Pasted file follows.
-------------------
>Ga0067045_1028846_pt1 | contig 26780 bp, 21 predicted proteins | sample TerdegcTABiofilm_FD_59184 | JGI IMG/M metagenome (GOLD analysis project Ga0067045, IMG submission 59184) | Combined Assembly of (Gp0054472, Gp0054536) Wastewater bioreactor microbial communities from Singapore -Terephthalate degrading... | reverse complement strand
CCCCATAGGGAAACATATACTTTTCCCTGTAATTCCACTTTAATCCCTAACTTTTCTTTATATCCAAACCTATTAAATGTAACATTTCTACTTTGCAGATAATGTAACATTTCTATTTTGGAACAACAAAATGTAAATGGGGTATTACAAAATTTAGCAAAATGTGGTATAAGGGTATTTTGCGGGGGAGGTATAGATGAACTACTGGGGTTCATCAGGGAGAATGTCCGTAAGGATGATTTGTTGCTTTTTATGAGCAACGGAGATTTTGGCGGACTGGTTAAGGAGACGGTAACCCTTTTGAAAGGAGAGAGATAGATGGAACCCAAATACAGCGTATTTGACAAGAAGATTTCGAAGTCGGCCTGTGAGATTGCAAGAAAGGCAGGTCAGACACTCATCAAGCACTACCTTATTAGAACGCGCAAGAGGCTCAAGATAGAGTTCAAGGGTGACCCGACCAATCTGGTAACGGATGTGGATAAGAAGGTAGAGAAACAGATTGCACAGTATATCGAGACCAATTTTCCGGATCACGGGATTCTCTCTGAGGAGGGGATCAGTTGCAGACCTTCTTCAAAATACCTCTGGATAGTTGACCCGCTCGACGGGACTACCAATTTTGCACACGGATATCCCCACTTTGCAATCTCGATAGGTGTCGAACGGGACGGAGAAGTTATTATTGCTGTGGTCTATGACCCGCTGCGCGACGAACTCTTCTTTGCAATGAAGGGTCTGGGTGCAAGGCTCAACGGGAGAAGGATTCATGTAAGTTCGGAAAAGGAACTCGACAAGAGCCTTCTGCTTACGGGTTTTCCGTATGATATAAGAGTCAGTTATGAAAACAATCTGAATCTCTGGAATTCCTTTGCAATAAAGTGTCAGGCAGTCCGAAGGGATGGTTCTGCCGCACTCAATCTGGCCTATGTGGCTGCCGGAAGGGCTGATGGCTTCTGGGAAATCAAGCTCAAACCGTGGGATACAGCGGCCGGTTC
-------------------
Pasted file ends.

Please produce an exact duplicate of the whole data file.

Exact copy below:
>Ga0067045_1028846_pt1 | contig 26780 bp, 21 predicted proteins | sample TerdegcTABiofilm_FD_59184 | JGI IMG/M metagenome (GOLD analysis project Ga0067045, IMG submission 59184) | Combined Assembly of (Gp0054472, Gp0054536) Wastewater bioreactor microbial communities from Singapore -Terephthalate degrading... | reverse complement strand
CCCCATAGGGAAACATATACTTTTCCCTGTAATTCCACTTTAATCCCTAACTTTTCTTTATATCCAAACCTATTAAATGTAACATTTCTACTTTGCAGATAATGTAACATTTCTATTTTGGAACAACAAAATGTAAATGGGGTATTACAAAATTTAGCAAAATGTGGTATAAGGGTATTTTGCGGGGGAGGTATAGATGAACTACTGGGGTTCATCAGGGAGAATGTCCGTAAGGATGATTTGTTGCTTTTTATGAGCAACGGAGATTTTGGCGGACTGGTTAAGGAGACGGTAACCCTTTTGAAAGGAGAGAGATAGATGGAACCCAAATACAGCGTATTTGACAAGAAGATTTCGAAGTCGGCCTGTGAGATTGCAAGAAAGGCAGGTCAGACACTCATCAAGCACTACCTTATTAGAACGCGCAAGAGGCTCAAGATAGAGTTCAAGGGTGACCCGACCAATCTGGTAACGGATGTGGATAAGAAGGTAGAGAAACAGATTGCACAGTATATCGAGACCAATTTTCCGGATCACGGGATTCTCTCTGAGGAGGGGATCAGTTGCAGACCTTCTTCAAAATACCTCTGGATAGTTGACCCGCTCGACGGGACTACCAATTTTGCACACGGATATCCCCACTTTGCAATCTCGATAGGTGTCGAACGGGACGGAGAAGTTATTATTGCTGTGGTCTATGACCCGCTGCGCGACGAACTCTTCTTTGCAATGAAGGGTCTGGGTGCAAGGCTCAACGGGAGAAGGATTCATGTAAGTTCGGAAAAGGAACTCGACAAGAGCCTTCTGCTTACGGGTTTTCCGTATGATATAAGAGTCAGTTATGAAAACAATCTGAATCTCTGGAATTCCTTTGCAATAAAGTGTCAGGCAGTCCGAAGGGATGGTTCTGCCGCACTCAATCTGGCCTATGTGGCTGCCGGAAGGGCTGATGGCTTCTGGGAAATCAAGCTCAAACCGTGGGATACAGCGGCCGGTTC